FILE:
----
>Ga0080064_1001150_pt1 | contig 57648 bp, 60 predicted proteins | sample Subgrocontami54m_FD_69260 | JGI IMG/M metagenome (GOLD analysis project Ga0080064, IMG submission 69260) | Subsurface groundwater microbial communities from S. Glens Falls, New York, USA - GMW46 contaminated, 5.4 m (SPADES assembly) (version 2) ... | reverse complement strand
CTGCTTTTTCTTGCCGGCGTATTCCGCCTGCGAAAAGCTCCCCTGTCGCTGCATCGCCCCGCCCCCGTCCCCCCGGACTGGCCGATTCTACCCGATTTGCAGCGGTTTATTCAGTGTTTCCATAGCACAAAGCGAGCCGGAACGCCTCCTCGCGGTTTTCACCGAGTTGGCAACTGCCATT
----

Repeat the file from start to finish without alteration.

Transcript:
>Ga0080064_1001150_pt1 | contig 57648 bp, 60 predicted proteins | sample Subgrocontami54m_FD_69260 | JGI IMG/M metagenome (GOLD analysis project Ga0080064, IMG submission 69260) | Subsurface groundwater microbial communities from S. Glens Falls, New York, USA - GMW46 contaminated, 5.4 m (SPADES assembly) (version 2) ... | reverse complement strand
CTGCTTTTTCTTGCCGGCGTATTCCGCCTGCGAAAAGCTCCCCTGTCGCTGCATCGCCCCGCCCCCGTCCCCCCGGACTGGCCGATTCTACCCGATTTGCAGCGGTTTATTCAGTGTTTCCATAGCACAAAGCGAGCCGGAACGCCTCCTCGCGGTTTTCACCGAGTTGGCAACTGCCATT